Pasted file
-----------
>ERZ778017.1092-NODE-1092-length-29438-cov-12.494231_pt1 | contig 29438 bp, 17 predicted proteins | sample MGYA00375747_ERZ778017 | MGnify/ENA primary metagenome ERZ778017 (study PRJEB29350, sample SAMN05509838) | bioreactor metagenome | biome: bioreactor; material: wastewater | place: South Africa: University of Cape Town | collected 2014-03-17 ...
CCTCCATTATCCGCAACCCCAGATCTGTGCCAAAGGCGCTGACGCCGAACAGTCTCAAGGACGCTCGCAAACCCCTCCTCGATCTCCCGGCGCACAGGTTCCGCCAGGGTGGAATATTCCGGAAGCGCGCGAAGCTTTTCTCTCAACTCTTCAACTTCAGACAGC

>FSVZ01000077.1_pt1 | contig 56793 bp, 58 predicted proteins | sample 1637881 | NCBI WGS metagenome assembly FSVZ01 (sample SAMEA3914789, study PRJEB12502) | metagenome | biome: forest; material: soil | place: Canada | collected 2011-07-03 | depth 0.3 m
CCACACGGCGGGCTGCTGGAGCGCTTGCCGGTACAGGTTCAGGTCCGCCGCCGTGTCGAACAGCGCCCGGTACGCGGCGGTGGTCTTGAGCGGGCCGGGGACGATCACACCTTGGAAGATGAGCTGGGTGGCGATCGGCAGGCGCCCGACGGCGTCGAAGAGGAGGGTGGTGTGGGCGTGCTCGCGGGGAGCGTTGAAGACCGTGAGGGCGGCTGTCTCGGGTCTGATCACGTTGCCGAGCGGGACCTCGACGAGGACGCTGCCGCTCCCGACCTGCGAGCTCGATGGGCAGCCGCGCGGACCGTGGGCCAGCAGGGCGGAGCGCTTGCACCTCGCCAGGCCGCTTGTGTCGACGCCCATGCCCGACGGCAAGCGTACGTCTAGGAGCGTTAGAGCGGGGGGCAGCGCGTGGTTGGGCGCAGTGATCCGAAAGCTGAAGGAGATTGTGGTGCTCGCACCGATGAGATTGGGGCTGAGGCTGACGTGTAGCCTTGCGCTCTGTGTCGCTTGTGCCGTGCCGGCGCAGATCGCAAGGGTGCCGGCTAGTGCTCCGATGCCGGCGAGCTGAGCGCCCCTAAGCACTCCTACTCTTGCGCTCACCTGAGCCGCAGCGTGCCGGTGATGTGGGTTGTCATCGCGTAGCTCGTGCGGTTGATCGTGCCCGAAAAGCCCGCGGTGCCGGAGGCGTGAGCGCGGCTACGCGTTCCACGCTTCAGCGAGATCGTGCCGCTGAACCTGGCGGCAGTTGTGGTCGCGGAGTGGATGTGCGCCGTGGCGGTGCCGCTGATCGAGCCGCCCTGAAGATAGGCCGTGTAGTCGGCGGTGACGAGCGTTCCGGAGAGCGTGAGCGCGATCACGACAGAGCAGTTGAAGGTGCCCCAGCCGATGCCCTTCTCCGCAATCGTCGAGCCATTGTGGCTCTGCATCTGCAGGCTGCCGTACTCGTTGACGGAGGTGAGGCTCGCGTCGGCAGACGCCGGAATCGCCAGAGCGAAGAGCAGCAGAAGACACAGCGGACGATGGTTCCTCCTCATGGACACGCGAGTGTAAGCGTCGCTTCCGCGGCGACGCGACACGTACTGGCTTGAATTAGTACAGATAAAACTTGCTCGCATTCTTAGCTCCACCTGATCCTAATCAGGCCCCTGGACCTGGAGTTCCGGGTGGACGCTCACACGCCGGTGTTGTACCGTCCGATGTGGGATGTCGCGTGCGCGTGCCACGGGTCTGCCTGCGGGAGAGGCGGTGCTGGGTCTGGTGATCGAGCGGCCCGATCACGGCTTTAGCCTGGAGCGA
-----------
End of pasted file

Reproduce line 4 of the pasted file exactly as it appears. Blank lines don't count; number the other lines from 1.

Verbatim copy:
CCACACGGCGGGCTGCTGGAGCGCTTGCCGGTACAGGTTCAGGTCCGCCGCCGTGTCGAACAGCGCCCGGTACGCGGCGGTGGTCTTGAGCGGGCCGGGGACGATCACACCTTGGAAGATGAGCTGGGTGGCGATCGGCAGGCGCCCGACGGCGTCGAAGAGGAGGGTGGTGTGGGCGTGCTCGCGGGGAGCGTTGAAGACCGTGAGGGCGGCTGTCTCGGGTCTGATCACGTTGCCGAGCGGGACCTCGACGAGGACGCTGCCGCTCCCGACCTGCGAGCTCGATGGGCAGCCGCGCGGACCGTGGGCCAGCAGGGCGGAGCGCTTGCACCTCGCCAGGCCGCTTGTGTCGACGCCCATGCCCGACGGCAAGCGTACGTCTAGGAGCGTTAGAGCGGGGGGCAGCGCGTGGTTGGGCGCAGTGATCCGAAAGCTGAAGGAGATTGTGGTGCTCGCACCGATGAGATTGGGGCTGAGGCTGACGTGTAGCCTTGCGCTCTGTGTCGCTTGTGCCGTGCCGGCGCAGATCGCAAGGGTGCCGGCTAGTGCTCCGATGCCGGCGAGCTGAGCGCCCCTAAGCACTCCTACTCTTGCGCTCACCTGAGCCGCAGCGTGCCGGTGATGTGGGTTGTCATCGCGTAGCTCGTGCGGTTGATCGTGCCCGAAAAGCCCGCGGTGCCGGAGGCGTGAGCGCGGCTACGCGTTCCACGCTTCAGCGAGATCGTGCCGCTGAACCTGGCGGCAGTTGTGGTCGCGGAGTGGATGTGCGCCGTGGCGGTGCCGCTGATCGAGCCGCCCTGAAGATAGGCCGTGTAGTCGGCGGTGACGAGCGTTCCGGAGAGCGTGAGCGCGATCACGACAGAGCAGTTGAAGGTGCCCCAGCCGATGCCCTTCTCCGCAATCGTCGAGCCATTGTGGCTCTGCATCTGCAGGCTGCCGTACTCGTTGACGGAGGTGAGGCTCGCGTCGGCAGACGCCGGAATCGCCAGAGCGAAGAGCAGCAGAAGACACAGCGGACGATGGTTCCTCCTCATGGACACGCGAGTGTAAGCGTCGCTTCCGCGGCGACGCGACACGTACTGGCTTGAATTAGTACAGATAAAACTTGCTCGCATTCTTAGCTCCACCTGATCCTAATCAGGCCCCTGGACCTGGAGTTCCGGGTGGACGCTCACACGCCGGTGTTGTACCGTCCGATGTGGGATGTCGCGTGCGCGTGCCACGGGTCTGCCTGCGGGAGAGGCGGTGCTGGGTCTGGTGATCGAGCGGCCCGATCACGGCTTTAGCCTGGAGCGA